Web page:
A Small Space

Everyone is plagued by it.  An awkward or small space.  The space that is what is left over after the invention of a more important space.  A closet, or a kitchen cabinet that is deeper than your arms are long, or way over your head.  The airspace underneath the stairs that asks for a piece of furniture that has yet to be imagined, much less made. The above picture details the problem.  A portion of the driveway on the way to the detached garage maroons a small space.  The overscaled bluestone walk to the side door chops the small space in even smaller bits.  On view, the dryer vent, the automatic gate mechanism, a hose bib, exhaust pipes, and a roof drain.  The windows are both high and low.  The two story house looms over this little space, as there is nothing going on at grade that would ground the eye.    

The view in the opposite direction tells the rest of the the story.  An L-shaped covered walkway to the garage that wraps around into a covered rear yard porch has produced this small but highly visible space.  No doubt this is a daily drop off or drive by.  The bottom of the garage window barely pictured on the left, is within 12 inches of the ground.  Given the numbers of different materials and angles and shapes, no wonder my client grassed over the ground. 

A driveway is a utilitarian gesture meant to easily accomodate motor vehicles coming and going.  It is rarely the most beautiful part of a landscape.  It is a necessity that frequently follows the fastest and most direct route from the street to the garage.  That does not mean that short trip cannot be a visually interesting one.  Given that the driveway comes so close to the house, it seemed like a good idea to pave it with a more architectural and beautiful material.  The proximity of the driveway to the fence line behind it presented another problem.  What landscape gesture could possibly be made in a space this shallow? 

Sandwiching plant material between the driveway and the fence seemed like a short term solution at best.  Anything large enough to screen the property and garage in the neighboring yard would not like growing in such a restricted space.  The space directly opposite the porch steps was the narrowest spot.  We would try some multitrunked yellow magnolias.  But for the narrowest space, we built a car stop.  A smaller and more handsome version of a bus stop.  The steel lattice would screen the neighboring yard from view.  A bench would be built that oriented the view towards the house.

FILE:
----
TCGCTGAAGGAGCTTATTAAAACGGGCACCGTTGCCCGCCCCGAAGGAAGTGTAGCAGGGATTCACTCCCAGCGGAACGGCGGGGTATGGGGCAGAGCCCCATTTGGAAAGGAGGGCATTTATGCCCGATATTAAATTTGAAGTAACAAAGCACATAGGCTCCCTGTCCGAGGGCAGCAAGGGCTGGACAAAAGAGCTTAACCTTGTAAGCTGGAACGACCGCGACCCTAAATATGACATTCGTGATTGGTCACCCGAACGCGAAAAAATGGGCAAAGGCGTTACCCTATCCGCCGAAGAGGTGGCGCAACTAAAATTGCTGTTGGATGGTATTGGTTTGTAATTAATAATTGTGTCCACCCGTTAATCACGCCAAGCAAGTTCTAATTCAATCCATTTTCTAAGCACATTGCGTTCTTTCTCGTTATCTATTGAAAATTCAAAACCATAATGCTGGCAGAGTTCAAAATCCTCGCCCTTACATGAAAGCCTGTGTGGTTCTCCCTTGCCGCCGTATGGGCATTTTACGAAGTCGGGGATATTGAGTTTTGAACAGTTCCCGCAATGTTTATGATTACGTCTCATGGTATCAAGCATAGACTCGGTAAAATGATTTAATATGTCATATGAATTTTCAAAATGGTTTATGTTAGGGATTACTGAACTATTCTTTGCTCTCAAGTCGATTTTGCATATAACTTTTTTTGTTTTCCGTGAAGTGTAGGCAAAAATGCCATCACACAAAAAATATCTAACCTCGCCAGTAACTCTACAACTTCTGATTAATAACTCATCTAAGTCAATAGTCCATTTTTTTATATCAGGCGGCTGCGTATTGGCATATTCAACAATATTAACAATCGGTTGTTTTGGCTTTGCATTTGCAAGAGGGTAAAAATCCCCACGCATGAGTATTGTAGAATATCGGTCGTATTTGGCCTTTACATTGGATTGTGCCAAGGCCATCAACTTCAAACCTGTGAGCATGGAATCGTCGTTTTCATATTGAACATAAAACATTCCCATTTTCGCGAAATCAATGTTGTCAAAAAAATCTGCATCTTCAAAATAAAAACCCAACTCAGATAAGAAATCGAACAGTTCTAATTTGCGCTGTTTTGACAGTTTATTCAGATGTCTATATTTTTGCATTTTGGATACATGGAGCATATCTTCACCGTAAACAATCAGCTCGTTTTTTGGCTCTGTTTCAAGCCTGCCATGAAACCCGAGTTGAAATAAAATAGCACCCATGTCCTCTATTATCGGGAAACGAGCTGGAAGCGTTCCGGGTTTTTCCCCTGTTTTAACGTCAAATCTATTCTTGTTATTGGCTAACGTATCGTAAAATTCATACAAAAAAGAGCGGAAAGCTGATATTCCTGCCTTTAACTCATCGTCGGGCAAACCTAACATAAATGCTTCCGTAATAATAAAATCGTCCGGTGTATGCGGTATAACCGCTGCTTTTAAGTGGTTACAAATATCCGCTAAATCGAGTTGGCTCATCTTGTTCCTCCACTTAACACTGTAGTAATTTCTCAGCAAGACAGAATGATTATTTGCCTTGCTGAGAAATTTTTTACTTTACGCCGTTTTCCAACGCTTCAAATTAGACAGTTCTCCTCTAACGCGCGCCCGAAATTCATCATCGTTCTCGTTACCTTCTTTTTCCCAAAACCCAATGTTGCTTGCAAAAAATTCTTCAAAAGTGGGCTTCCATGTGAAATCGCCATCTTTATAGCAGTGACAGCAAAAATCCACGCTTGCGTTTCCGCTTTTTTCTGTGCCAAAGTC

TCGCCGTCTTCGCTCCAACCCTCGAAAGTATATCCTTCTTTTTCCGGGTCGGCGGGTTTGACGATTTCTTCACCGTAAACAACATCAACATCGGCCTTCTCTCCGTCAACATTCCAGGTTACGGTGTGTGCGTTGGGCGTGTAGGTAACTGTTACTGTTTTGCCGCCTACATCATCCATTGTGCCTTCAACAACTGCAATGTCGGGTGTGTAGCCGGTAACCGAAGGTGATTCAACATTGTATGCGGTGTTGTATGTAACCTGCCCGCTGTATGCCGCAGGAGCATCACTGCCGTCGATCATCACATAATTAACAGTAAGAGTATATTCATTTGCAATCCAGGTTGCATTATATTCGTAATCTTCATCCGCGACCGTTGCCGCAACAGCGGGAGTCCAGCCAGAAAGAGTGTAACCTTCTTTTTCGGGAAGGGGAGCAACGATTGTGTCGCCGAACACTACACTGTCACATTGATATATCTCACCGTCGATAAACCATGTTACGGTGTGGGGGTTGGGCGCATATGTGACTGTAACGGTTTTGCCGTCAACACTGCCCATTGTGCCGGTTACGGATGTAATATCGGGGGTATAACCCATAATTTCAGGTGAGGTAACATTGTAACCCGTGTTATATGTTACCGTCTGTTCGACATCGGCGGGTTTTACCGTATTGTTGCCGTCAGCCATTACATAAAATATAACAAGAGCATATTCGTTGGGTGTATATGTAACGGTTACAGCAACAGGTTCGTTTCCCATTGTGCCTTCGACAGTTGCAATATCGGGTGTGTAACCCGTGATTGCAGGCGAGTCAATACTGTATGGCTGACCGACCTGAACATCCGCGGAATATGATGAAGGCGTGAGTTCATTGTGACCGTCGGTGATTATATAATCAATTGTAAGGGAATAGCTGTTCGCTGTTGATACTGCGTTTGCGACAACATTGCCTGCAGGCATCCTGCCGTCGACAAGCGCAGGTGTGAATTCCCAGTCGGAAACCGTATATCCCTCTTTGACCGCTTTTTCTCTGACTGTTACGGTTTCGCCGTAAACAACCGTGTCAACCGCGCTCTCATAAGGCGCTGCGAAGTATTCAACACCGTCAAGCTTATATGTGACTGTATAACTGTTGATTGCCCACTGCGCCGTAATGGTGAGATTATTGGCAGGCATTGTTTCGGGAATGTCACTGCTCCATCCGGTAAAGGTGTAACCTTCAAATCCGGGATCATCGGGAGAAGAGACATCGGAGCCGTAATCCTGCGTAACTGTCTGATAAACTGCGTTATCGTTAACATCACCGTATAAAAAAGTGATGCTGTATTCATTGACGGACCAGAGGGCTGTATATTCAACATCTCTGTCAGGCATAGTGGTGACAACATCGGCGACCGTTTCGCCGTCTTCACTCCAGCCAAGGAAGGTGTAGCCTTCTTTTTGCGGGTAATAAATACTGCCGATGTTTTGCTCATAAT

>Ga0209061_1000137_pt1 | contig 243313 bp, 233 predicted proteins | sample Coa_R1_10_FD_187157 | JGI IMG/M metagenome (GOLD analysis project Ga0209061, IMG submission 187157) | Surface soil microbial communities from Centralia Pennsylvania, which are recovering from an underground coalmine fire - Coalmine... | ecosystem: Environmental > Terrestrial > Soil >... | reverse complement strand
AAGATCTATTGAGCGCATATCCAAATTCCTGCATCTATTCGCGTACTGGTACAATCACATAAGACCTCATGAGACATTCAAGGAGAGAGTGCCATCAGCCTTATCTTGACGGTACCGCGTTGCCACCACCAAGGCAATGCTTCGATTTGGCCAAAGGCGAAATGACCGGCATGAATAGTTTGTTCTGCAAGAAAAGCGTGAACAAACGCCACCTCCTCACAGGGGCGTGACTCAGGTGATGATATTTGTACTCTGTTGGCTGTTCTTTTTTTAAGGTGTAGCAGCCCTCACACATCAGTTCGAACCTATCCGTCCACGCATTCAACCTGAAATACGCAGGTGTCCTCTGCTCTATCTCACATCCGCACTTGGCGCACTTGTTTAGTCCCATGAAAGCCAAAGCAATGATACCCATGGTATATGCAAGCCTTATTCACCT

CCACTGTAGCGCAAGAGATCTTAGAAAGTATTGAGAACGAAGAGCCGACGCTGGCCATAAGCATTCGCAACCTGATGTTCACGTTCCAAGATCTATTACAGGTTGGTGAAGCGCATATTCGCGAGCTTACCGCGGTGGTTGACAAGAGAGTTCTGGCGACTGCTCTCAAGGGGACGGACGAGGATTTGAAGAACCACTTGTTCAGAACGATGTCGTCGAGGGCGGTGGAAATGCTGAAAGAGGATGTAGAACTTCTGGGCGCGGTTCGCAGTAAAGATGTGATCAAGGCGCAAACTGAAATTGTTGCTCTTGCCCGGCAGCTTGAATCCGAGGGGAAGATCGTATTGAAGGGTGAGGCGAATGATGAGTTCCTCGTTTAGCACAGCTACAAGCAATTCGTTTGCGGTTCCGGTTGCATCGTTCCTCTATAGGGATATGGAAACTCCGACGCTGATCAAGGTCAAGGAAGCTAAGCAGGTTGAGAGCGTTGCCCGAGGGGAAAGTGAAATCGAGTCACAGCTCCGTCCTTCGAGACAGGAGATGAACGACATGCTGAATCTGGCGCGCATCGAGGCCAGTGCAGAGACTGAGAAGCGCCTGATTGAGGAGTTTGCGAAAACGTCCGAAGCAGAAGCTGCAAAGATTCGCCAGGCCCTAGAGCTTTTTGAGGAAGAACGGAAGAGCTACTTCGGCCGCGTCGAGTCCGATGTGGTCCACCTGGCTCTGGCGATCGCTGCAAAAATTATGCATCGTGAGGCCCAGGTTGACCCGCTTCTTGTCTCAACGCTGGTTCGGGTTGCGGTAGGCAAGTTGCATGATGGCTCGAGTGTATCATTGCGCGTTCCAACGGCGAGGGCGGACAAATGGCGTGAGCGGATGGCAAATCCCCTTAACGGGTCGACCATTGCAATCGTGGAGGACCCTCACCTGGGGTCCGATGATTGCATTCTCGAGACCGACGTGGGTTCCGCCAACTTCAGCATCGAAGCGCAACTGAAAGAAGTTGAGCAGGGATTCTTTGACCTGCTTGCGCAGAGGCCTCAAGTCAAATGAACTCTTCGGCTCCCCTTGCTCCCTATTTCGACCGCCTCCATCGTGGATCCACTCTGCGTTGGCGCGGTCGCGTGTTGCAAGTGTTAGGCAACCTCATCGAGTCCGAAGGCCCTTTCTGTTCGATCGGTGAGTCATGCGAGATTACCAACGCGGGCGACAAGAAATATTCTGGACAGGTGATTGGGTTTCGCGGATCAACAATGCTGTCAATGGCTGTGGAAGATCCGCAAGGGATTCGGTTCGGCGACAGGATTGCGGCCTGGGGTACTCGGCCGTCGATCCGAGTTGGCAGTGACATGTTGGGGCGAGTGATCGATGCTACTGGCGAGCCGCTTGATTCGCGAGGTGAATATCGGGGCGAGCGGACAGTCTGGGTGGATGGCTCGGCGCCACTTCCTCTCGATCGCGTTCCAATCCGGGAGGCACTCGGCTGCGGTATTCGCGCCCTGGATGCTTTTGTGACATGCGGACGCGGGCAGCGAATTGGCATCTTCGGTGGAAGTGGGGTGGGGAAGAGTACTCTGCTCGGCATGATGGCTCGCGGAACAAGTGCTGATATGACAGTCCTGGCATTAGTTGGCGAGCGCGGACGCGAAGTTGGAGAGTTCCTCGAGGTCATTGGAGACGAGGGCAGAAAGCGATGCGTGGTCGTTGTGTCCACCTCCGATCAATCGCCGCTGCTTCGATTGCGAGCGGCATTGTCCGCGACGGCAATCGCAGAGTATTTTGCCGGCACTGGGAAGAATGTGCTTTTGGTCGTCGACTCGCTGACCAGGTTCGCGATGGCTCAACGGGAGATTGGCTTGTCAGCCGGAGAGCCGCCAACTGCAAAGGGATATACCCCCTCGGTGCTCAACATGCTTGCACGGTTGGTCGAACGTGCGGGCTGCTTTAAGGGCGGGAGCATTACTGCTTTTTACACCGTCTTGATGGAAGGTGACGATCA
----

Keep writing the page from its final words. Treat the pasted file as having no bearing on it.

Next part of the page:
This existing asphalt drive was removed in favor of a brick drive in a herringbone pattern. A herringbone pattern interlocks securely, and can handle vehicular traffic.  But the big move was to remove the grass and bluestone walk, and build a brick terrace that exactly matched the new material and pattern of the driveway.  This stubbornly unlovely spot has become a rather spacious terrace, thanks to the square footage added from the driveway.

An oak bench was installed inside the car stop. 

A brick landing for the car stop was built at the driveway grade.  A low dry stack stone wall would  permit the maximum width and depth of soil space for a pair of shrubby magnolias.  Amazingly, the house and driveway had been originally set below the grade of the perimeter of the property.  There were water problems.  Quite a bit of drainage work had to be done here.     

An English lead fountain with all of the supply lines running under the terrace was centered in the space.  The view of the neighbor’s car is not quite so prominent.  Once vines grow over the car stop, it will fade even further from view.